Last Updated on January 29, 2020 by Lamudi
When it comes to colorful, joyous celebrations, Filipinos go big and do it effortlessly. This coming year, consider visiting a festival or two — or ten, if you can. It’s the best way to tick off items on your travel bucket list.
Get those vacation leaves ready and take note of these schedules of festivals all over the country:
Celebrated every third Sunday of January in Cebu, this colorful celebration is done in honor of the miraculous image of Sto. Niño. Expect to see a lot of street dances at this festival. “Sinulog” was coined from a native term that means “like water flow,” so the steps dancers make resemble ocean currents. Wear comfortable clothes and shoes, as you’ll be doing a lot of walking (and partying at night). This year, the theme of the festival focuses on how Señor Santo Niño encourages unity and charity.
This is also held every third Sunday of January, but this time, it’s in Aklan. Ati-atihan means “to be like Aetas,” the early settlers on the island. According to historians, Aetas welcomed datus from Borneo who came to the land. They then celebrated the friendship, holding the first Ati-atihan, so to speak. Similar to Sinulog, there’s a lot of dancing and partying during this festival. Parades are filled with giant floats and colorful costumes.
Hosted in Taytay, Rizal, this is a celebration of the artistry, craftsmanship, and talent of Taytayeños. Hamaka stands for “hamba” (woodworks), “makina” (machines, specifically sewing equipment), and “kasuotan” (garments), the three major items produced in the municipality. The week-long festival, which is often held in the second or third week of February, is filled with various events, from parades and pageants to fashion shows, concerts, and bike races.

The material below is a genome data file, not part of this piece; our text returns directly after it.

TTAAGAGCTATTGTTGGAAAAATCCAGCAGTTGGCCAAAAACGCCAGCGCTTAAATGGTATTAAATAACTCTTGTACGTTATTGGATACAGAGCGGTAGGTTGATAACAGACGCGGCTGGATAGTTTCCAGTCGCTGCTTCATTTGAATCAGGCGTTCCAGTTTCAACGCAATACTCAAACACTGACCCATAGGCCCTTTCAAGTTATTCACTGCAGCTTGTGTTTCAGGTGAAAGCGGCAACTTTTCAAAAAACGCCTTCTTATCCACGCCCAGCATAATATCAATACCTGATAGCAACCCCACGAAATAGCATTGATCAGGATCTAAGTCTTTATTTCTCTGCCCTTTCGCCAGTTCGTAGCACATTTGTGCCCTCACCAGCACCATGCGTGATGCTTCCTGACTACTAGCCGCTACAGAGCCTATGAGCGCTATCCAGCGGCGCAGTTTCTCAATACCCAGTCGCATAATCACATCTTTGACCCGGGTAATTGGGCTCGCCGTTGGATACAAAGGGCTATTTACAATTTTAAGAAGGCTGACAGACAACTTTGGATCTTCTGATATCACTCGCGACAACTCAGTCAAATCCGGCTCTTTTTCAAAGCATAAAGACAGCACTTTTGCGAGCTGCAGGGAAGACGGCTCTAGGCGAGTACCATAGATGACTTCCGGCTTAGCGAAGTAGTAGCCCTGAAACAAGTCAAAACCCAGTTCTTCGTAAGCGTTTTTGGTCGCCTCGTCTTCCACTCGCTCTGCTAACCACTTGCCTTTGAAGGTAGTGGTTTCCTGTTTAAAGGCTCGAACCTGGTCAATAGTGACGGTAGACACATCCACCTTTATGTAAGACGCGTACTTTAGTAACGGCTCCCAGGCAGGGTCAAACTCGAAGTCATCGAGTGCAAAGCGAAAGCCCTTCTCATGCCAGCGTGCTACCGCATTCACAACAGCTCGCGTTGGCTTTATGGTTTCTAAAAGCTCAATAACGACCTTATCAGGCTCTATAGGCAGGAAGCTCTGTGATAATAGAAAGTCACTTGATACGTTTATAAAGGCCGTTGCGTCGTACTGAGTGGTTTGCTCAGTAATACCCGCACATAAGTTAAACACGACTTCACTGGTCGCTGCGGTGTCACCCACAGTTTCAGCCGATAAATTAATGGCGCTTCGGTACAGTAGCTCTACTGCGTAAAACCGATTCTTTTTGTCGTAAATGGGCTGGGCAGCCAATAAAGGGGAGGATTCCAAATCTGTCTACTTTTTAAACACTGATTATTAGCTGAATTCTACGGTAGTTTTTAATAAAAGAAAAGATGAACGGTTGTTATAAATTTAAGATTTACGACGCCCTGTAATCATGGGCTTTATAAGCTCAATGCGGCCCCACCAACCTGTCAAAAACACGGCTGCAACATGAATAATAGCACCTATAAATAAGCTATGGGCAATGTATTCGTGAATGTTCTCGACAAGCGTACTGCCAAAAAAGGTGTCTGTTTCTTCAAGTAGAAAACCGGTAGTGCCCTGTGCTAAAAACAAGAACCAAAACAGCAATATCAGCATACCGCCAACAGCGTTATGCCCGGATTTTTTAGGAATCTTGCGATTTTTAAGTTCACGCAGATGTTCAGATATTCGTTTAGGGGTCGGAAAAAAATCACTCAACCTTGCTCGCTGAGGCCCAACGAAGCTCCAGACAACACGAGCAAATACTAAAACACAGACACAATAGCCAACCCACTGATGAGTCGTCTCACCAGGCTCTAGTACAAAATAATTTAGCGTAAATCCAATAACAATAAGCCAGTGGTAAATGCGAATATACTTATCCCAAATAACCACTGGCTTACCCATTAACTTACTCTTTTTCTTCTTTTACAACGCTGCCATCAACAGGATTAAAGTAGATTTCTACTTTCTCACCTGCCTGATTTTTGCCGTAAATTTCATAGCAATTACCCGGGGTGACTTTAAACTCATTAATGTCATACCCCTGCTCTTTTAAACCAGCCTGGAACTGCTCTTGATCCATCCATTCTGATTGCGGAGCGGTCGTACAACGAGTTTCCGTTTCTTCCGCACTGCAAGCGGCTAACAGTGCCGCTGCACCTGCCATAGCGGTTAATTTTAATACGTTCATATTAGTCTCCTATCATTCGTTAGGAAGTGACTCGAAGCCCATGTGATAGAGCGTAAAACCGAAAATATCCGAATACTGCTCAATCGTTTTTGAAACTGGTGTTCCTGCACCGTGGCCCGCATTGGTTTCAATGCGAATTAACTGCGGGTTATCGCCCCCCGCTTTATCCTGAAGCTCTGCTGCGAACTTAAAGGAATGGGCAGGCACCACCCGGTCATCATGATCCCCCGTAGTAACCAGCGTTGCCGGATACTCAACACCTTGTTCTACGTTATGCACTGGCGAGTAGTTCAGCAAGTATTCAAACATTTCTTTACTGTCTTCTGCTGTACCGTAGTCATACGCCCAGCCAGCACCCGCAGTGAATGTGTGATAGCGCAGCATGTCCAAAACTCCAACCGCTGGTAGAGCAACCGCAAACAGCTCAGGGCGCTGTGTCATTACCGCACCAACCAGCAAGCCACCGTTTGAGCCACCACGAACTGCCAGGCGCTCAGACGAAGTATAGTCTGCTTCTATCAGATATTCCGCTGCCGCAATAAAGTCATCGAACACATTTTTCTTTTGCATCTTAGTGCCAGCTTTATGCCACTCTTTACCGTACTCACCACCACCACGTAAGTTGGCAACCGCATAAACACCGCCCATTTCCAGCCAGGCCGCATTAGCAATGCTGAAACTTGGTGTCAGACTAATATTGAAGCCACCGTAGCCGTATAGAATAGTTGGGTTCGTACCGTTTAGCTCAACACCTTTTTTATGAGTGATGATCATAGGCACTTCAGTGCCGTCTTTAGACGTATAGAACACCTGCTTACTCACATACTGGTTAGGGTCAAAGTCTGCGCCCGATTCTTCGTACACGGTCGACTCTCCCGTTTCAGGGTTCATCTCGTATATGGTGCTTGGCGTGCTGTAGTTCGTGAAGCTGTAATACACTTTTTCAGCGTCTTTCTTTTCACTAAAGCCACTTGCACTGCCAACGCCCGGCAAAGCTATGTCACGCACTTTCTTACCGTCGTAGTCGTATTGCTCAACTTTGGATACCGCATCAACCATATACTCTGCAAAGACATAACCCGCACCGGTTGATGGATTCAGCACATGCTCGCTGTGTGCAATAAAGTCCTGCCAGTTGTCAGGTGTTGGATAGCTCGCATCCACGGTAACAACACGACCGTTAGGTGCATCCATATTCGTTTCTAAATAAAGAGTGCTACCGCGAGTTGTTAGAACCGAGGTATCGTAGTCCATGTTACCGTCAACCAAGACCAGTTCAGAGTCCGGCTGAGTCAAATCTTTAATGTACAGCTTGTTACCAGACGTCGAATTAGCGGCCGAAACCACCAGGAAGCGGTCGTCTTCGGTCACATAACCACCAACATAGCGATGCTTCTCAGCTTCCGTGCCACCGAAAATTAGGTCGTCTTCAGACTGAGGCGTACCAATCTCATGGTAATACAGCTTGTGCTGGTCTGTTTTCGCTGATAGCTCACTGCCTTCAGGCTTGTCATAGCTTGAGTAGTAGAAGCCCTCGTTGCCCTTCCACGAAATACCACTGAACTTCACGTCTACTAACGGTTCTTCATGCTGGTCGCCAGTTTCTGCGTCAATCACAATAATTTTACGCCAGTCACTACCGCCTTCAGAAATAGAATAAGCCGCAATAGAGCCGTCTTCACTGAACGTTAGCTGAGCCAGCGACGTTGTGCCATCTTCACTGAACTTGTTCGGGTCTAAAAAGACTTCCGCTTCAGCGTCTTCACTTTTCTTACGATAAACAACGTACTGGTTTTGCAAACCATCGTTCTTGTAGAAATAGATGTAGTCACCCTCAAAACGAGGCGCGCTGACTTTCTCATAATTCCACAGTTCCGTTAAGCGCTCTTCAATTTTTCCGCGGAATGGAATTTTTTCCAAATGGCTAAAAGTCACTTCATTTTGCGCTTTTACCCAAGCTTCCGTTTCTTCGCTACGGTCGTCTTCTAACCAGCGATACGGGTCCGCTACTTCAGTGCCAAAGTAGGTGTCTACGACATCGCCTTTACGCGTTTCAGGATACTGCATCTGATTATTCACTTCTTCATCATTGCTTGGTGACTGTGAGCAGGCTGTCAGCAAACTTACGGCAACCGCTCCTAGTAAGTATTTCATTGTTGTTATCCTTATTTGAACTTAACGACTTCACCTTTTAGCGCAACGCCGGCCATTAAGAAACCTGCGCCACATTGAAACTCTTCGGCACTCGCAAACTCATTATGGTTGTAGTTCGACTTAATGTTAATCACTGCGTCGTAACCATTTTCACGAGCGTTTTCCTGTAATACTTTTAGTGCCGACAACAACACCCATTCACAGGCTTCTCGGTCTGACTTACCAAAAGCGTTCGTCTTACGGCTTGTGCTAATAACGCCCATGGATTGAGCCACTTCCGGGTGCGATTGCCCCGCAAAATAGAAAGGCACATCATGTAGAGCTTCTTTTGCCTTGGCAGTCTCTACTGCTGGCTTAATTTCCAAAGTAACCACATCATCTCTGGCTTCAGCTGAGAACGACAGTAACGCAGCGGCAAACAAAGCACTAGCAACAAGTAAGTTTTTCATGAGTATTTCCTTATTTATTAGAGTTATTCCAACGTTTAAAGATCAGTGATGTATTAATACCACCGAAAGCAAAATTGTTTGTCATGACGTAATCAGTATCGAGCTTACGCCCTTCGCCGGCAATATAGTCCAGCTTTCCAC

“Panagbenga” is a native term that means “a time for bloom.” An event honoring the history, traditions, and values of Baguio and the Cordilleras, the event attracts a lot of tourists, both local and foreign. This year, the festival will be happening on February 29 until March 8. Expect to see an awesome landscaping exhibition, cultural dance competition, and of course, the grand street dance parade. Book your accommodations early, so you won’t have trouble finding lodging or transient homes when the next year comes.
Anibina Bulawanon Festival
Celebrated on the first week of March, this fiesta commemorates the bountiful gold harvest and the founding anniversary of Compostela province, which is now called Davao de Oro. The name is taken from three terms: “ani,” meaning harvest; “bina,” which refers to gold veins; and finally, “bulawanon,” which means golden. During the festival, the people’s cultures and traditions are highlighted.